Global Stock Markets Recover, But for How Long?

Zak Goldberg  |

Stock markets around the world have been making headlines in the last few days, especially the Dow Jones Industrial Average Index, which fell by 4.6%, its worst drop in six years. The US stock market was not alone, however, as European markets also suffered sharp losses, causing widespread concern amongst investors and throwing into question how long the rout may last.

Since the start of the week, many European markets have recovered, but the recent volatility will no doubt have investors around the world on edge. Here is some further information.

FTSE 100

In the UK, the FTSE 100 index rose by nearly 2%, signalling a fairly strong recovery, but still well below the all-time closing high seen earlier in January. Whilst this will be welcome news for most investors, it is fair to say that the index is not out of the woods yet, and it will take time to see just how damaging the recent rout has been.

That being said, financials performed fairly strongly during the recovery, given that they suffered the most during the stock market sell-off. HSBC, Prudential, Lloyds and Barclays were all amongst those to rise by up to 5.4%.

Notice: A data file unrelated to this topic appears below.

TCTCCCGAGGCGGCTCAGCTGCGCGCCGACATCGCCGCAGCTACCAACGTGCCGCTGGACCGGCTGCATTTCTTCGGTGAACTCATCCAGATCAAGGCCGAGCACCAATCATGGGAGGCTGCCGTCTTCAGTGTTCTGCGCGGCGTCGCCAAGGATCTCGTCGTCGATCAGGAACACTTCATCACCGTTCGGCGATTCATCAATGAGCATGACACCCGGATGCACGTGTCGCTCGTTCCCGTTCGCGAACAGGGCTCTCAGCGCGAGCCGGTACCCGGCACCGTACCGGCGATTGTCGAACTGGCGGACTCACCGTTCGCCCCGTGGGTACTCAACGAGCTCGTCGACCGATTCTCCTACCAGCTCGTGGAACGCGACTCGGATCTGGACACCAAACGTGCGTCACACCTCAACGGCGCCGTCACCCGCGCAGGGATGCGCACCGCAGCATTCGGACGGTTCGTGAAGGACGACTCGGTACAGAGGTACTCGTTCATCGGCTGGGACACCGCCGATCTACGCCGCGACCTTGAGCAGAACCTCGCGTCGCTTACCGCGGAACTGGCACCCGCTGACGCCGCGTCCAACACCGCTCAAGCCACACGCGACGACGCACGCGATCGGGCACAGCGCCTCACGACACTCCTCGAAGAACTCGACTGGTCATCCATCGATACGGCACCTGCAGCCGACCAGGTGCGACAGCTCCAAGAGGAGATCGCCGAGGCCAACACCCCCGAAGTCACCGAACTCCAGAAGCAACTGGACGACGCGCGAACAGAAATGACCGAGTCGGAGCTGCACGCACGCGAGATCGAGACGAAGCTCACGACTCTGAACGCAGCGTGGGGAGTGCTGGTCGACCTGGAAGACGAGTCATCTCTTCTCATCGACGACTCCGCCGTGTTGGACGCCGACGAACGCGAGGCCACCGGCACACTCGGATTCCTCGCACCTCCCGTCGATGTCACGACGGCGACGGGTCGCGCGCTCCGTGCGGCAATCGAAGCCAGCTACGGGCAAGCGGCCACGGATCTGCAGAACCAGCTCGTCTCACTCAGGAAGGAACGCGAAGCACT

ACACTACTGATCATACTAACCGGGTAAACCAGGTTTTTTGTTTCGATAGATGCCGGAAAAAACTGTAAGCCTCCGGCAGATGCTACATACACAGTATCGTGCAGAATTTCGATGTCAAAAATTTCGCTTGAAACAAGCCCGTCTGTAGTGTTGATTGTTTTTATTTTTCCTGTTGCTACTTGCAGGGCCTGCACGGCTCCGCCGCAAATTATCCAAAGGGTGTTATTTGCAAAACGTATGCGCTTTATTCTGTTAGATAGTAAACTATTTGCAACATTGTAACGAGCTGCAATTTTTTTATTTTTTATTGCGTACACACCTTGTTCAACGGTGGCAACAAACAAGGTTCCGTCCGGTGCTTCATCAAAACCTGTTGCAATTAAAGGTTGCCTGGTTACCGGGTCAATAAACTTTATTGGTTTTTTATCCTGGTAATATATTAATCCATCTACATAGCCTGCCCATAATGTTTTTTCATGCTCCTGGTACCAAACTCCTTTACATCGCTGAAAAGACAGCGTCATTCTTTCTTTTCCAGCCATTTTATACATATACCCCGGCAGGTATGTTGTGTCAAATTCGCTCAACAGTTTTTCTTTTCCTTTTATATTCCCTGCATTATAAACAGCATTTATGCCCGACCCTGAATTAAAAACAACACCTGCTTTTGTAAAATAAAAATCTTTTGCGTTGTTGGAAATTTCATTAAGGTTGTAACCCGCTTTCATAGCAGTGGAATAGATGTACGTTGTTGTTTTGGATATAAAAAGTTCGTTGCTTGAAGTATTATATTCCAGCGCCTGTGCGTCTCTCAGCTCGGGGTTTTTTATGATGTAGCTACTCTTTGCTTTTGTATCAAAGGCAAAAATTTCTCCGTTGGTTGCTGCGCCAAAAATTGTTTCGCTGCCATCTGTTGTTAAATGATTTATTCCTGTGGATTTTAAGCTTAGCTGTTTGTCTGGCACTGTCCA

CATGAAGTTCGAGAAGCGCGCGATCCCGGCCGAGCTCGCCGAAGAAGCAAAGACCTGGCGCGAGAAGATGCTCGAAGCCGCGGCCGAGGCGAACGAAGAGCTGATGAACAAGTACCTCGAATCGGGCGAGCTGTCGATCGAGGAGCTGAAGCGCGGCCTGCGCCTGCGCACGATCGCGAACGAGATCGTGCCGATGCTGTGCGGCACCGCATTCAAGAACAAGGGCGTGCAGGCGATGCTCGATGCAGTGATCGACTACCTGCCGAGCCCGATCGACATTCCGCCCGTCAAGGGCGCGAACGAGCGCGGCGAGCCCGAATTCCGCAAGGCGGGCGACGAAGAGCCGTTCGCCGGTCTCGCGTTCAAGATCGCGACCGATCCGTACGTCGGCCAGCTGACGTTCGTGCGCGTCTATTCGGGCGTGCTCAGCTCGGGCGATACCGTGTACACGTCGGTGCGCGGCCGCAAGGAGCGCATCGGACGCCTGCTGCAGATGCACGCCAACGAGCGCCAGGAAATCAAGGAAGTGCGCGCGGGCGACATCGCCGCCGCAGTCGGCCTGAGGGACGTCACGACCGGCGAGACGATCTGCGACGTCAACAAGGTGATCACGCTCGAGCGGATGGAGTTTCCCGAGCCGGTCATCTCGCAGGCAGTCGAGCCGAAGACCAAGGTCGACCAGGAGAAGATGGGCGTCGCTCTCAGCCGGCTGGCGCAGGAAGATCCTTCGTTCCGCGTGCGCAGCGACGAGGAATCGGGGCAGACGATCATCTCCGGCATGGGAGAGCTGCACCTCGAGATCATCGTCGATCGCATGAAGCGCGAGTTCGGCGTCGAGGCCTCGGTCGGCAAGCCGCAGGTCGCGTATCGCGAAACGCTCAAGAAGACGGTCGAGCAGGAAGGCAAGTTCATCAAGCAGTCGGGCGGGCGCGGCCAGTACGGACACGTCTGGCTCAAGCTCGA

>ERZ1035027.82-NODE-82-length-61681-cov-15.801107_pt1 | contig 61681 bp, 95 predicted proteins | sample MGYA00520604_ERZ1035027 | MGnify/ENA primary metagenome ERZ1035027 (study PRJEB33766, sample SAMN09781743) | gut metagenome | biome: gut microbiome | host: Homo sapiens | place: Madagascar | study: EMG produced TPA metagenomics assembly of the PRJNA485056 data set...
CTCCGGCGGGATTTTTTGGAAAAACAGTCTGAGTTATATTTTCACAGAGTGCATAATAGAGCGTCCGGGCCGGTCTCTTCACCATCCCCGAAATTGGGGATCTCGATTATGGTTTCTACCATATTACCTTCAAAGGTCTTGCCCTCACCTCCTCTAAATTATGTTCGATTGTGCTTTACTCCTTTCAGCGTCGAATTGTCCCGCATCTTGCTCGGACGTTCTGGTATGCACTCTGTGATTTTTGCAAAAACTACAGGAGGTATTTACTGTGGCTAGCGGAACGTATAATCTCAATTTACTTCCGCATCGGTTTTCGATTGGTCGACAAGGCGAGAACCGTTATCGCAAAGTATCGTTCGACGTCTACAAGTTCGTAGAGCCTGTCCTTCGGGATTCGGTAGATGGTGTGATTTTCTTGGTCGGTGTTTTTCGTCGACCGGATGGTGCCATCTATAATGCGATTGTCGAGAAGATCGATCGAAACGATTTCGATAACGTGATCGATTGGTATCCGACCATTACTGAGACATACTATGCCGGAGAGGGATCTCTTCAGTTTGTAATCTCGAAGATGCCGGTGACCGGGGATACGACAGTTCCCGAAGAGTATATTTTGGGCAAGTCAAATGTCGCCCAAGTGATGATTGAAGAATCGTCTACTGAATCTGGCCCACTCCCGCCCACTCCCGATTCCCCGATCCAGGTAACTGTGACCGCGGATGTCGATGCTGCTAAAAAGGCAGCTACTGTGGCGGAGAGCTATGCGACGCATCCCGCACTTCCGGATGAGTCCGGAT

Asian Markets

The Asian stock markets were also hit heavily by the rout, but, like most other stock markets, have showed signs of recovery. That being said, investors and economists are divided as to whether the Asian stock markets are safe territory for investment just yet.

South Korea’s Kopsi and Japan’s Nikkei have both been fairly strong performers, as has Hong Kong’s Hang Seng index. It seems as though the Asian stock markets are fairly stable for now, but like the other markets around the world which were hit by the rout, only time will tell how strong the recovery will be.

Dow Jones

The American Dow Jones was one of the biggest sufferers of the rout, and has undergone some of the most severe volatility in recent days. Whilst it looked to be recovering after its historic slump, it then fell again, mainly due to fears over the rising Treasury yields.

With Donald Trump having boasted about the gains in the US stock markets before the crash, it may now take some time before full confidence is regained in the economy as a whole.


With the VIX volatility index remaining high (although it has fallen since Monday), and other markets around the world still in a state of recovery, the mood amongst investors is still one of uncertainty.

Those who are inexperienced with global markets or investing in general might want to consider using a wealth management or financial adviser in order to minimise the chances of losing out to the current volatility and uncertainty of global markets.

The recent rout in global stock markets has shown just how unpredictable the markets can be, although it is fair to say that some investors will have seen this coming. It could well be the case that the highs for this year have already been reached, meaning the coming weeks could be an unsettling time for investors worldwide.

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